Study shows swapping fluorescent bulbs with LED color-changing lights inside long-term care facilities could reduce resident falls by 43%
Falls are the leading cause of deadly and non-deadly injuries among seniors in the US, according to the CDC. It’s estimated that falls cost well over $50 billion a year in medical expenses.
Some medications, lack of sleep, and cluttered environments are just a few things can increase fall risk for elderly people. However, another source that probably doesn’t get as much attention is light.
The sun’s cycle has a powerful effect on the body’s internal clock. Light tells the body to be awake and alert. Darkness triggers sleepiness. But not everyone is on mother nature’s schedule.
“They have day and night every 90 minutes on the International Space Station. You can’t sleep and wake every 90 minutes, so they had to turn it into a 24-hour day and they did it with light,” pointed out Rodney Heller with the Midwest Lighting Institute.
That scenario gave Heller the idea of testing a lighting change inside long-term care facilities since residents spend a lot of time indoors and that can throw their body clocks off.
Inside a couple of Wisconsin nursing homes, they switched out traditional fluorescent bulbs for LED lights that change colors between blue and yellow.
“We start out first thing in the morning with a blue type color, and then, about 10 or 10:30, we start ramping up the intensity. We make it brighter,” Heller explained. “Then, about 2 or 2:30, we start bringing it back down because that’s what the normal day does. Then, when residents go to dinner, we change the color from a blueish to a yellowish kind of color and then we start bringing that down from like 6 until 10 at night.”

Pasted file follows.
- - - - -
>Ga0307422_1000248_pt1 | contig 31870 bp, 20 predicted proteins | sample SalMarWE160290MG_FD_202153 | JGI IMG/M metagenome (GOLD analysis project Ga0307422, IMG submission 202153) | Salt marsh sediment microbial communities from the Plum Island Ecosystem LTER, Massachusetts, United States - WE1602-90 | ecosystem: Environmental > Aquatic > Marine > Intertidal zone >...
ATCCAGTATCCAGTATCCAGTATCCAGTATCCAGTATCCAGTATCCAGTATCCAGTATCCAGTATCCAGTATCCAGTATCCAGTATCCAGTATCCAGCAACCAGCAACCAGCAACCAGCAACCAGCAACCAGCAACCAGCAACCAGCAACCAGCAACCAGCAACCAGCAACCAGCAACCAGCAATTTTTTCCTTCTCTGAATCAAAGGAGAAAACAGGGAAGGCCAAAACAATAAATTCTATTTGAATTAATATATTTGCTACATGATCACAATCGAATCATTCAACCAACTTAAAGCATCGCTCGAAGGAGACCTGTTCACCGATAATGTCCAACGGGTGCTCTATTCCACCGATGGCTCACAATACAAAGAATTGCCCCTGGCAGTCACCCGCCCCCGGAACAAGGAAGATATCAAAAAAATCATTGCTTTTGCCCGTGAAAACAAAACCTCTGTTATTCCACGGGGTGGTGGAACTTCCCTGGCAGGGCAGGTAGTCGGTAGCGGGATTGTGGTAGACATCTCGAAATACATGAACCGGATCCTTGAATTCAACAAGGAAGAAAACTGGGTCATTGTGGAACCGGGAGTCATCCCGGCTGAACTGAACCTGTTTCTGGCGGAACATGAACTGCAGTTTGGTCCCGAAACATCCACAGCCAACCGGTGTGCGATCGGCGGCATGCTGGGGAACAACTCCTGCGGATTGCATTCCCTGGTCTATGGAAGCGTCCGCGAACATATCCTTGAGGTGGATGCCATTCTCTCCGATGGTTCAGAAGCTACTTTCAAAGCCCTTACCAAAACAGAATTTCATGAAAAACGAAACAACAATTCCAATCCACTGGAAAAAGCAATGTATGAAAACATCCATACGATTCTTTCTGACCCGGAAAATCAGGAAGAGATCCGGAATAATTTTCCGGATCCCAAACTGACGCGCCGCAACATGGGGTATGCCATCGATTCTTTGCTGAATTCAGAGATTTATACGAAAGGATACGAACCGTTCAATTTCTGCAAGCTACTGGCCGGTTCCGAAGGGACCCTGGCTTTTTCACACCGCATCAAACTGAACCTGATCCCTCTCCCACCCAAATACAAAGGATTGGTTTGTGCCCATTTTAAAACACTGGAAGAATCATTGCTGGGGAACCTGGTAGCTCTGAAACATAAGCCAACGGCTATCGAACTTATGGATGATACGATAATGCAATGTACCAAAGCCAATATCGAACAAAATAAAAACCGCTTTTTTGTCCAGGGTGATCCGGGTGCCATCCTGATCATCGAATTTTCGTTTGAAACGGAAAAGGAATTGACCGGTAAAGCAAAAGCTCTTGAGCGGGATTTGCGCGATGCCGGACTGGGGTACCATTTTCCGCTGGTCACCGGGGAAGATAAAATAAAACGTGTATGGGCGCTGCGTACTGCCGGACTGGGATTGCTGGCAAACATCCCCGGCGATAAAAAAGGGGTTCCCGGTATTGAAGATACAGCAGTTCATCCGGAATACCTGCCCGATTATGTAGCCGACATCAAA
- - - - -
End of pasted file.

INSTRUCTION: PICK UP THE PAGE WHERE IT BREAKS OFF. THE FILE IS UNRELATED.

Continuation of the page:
Over the course of two years, experts with Brigham and Women’s Hospital documented in a peer-reviewed study that the light change led to a 43% reduction in falls.
Heller says there was also a 40% drop in sundowners. Sundowners is a term related to incidents with residents that may have a difficult time going to bed at traditional times.
Additionally, residents’ moods improved and fewer anti-anxiety and anti-psychotic medications were given out in facilities after the LED lighting change, reported Heller.
The Midwest Lightning Institute is studying other benefits to making lighting changes in different environments.
They’ve found other benefits like reductions in harmful medical errors by hospital staff. Heller says similar modifications can be made at home by installing color changing lights that include blue hues on a timer.
At the very least, he recommends everyone make the lighting color change on their cell phones that gets rid of blue light at night. It is available under settings in most model phones.
You can learn more and read about the research here.